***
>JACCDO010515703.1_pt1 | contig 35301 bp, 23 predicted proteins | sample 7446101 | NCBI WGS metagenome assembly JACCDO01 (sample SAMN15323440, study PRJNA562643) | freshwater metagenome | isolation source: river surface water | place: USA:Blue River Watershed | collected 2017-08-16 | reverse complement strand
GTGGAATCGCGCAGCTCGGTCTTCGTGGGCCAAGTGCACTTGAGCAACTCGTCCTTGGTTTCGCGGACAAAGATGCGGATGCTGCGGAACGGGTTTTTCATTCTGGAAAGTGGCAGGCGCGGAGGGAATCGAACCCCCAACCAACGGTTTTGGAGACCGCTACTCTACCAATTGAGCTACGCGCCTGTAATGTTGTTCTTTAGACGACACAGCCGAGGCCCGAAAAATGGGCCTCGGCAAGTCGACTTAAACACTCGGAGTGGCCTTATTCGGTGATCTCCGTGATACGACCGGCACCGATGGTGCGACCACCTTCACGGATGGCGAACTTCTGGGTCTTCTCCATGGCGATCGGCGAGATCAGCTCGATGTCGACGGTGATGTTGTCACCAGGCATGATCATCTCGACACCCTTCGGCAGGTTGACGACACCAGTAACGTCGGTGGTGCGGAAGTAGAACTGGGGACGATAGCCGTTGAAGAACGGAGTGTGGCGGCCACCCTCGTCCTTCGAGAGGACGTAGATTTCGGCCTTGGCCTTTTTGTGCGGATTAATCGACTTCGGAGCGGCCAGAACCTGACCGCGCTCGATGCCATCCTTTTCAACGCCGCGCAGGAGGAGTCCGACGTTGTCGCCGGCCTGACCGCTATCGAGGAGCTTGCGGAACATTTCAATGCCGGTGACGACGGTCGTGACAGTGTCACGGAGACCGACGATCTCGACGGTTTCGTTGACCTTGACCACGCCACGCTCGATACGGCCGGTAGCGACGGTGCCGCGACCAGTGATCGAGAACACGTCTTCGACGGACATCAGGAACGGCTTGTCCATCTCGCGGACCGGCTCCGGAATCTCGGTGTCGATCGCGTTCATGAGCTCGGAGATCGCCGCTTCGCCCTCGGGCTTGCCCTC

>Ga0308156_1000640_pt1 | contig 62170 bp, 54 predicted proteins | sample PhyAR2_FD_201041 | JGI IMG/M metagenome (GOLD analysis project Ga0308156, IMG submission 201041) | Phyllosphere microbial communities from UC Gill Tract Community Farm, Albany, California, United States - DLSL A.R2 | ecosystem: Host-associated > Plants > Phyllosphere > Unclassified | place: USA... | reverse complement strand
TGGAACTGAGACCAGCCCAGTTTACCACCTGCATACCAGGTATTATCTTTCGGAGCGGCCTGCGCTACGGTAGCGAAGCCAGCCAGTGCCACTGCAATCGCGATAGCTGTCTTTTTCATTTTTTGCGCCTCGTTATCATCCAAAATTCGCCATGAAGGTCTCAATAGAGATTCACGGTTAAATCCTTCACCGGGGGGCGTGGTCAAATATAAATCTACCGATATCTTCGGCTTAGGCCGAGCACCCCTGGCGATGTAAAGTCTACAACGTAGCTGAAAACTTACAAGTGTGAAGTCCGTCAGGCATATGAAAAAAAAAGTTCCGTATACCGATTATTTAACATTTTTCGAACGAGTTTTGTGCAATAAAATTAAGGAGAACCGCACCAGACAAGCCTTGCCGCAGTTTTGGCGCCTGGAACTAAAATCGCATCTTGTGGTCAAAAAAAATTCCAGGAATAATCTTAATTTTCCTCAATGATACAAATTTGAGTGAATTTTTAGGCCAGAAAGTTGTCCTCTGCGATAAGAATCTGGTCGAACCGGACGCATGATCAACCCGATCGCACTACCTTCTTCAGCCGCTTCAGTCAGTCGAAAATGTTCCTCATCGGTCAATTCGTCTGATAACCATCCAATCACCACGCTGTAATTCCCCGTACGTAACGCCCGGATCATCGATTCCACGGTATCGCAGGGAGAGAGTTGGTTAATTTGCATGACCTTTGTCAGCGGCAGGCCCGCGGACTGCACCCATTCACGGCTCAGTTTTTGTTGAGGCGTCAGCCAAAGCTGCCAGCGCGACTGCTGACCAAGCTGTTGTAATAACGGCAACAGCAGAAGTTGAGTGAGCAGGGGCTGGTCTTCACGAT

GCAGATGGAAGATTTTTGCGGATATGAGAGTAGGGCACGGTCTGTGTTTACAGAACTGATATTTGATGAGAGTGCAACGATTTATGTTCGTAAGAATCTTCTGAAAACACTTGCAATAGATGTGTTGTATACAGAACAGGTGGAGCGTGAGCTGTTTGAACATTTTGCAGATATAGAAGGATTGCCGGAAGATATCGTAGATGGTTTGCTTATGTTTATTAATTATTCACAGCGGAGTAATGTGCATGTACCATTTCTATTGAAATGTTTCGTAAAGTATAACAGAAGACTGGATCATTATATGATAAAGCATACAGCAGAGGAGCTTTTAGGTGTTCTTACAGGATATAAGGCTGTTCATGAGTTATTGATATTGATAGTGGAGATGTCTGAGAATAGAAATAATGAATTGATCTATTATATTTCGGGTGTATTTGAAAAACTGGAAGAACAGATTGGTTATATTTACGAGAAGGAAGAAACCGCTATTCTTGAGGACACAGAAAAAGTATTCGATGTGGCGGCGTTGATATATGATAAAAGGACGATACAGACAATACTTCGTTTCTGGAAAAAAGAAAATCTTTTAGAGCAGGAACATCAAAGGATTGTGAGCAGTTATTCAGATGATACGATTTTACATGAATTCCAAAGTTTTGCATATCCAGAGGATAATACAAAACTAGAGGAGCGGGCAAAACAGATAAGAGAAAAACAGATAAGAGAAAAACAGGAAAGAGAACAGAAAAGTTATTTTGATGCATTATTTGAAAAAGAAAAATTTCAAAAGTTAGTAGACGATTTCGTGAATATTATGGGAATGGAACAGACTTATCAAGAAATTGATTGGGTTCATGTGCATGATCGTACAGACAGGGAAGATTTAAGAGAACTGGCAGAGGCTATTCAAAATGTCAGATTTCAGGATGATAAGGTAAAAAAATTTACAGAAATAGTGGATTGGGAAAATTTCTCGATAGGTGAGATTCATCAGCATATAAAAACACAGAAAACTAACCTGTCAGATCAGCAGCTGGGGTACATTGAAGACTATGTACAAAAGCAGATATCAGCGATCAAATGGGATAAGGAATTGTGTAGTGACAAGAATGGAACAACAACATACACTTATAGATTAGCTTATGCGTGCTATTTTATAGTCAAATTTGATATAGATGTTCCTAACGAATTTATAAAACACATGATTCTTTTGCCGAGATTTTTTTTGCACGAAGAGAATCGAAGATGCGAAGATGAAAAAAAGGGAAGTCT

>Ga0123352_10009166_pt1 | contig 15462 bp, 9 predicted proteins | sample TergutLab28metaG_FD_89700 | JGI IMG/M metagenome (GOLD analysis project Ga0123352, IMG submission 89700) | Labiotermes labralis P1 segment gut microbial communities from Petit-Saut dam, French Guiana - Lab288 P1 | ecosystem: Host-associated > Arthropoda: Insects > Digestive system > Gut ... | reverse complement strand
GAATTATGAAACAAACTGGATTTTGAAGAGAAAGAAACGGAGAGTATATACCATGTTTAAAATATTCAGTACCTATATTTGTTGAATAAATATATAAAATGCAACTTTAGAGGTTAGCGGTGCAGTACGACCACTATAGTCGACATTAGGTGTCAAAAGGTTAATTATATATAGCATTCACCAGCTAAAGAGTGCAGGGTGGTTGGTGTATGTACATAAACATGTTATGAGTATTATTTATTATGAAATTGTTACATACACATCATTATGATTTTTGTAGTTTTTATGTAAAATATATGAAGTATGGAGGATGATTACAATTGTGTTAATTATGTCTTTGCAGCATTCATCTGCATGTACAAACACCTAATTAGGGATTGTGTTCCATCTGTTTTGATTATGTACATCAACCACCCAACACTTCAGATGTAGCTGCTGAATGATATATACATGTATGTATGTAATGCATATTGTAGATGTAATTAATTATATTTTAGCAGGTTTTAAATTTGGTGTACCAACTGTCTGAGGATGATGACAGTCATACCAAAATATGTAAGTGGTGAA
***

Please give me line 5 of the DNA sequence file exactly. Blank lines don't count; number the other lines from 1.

GCAGATGGAAGATTTTTGCGGATATGAGAGTAGGGCACGGTCTGTGTTTACAGAACTGATATTTGATGAGAGTGCAACGATTTATGTTCGTAAGAATCTTCTGAAAACACTTGCAATAGATGTGTTGTATACAGAACAGGTGGAGCGTGAGCTGTTTGAACATTTTGCAGATATAGAAGGATTGCCGGAAGATATCGTAGATGGTTTGCTTATGTTTATTAATTATTCACAGCGGAGTAATGTGCATGTACCATTTCTATTGAAATGTTTCGTAAAGTATAACAGAAGACTGGATCATTATATGATAAAGCATACAGCAGAGGAGCTTTTAGGTGTTCTTACAGGATATAAGGCTGTTCATGAGTTATTGATATTGATAGTGGAGATGTCTGAGAATAGAAATAATGAATTGATCTATTATATTTCGGGTGTATTTGAAAAACTGGAAGAACAGATTGGTTATATTTACGAGAAGGAAGAAACCGCTATTCTTGAGGACACAGAAAAAGTATTCGATGTGGCGGCGTTGATATATGATAAAAGGACGATACAGACAATACTTCGTTTCTGGAAAAAAGAAAATCTTTTAGAGCAGGAACATCAAAGGATTGTGAGCAGTTATTCAGATGATACGATTTTACATGAATTCCAAAGTTTTGCATATCCAGAGGATAATACAAAACTAGAGGAGCGGGCAAAACAGATAAGAGAAAAACAGATAAGAGAAAAACAGGAAAGAGAACAGAAAAGTTATTTTGATGCATTATTTGAAAAAGAAAAATTTCAAAAGTTAGTAGACGATTTCGTGAATATTATGGGAATGGAACAGACTTATCAAGAAATTGATTGGGTTCATGTGCATGATCGTACAGACAGGGAAGATTTAAGAGAACTGGCAGAGGCTATTCAAAATGTCAGATTTCAGGATGATAAGGTAAAAAAATTTACAGAAATAGTGGATTGGGAAAATTTCTCGATAGGTGAGATTCATCAGCATATAAAAACACAGAAAACTAACCTGTCAGATCAGCAGCTGGGGTACATTGAAGACTATGTACAAAAGCAGATATCAGCGATCAAATGGGATAAGGAATTGTGTAGTGACAAGAATGGAACAACAACATACACTTATAGATTAGCTTATGCGTGCTATTTTATAGTCAAATTTGATATAGATGTTCCTAACGAATTTATAAAACACATGATTCTTTTGCCGAGATTTTTTTTGCACGAAGAGAATCGAAGATGCGAAGATGAAAAAAAGGGAAGTCT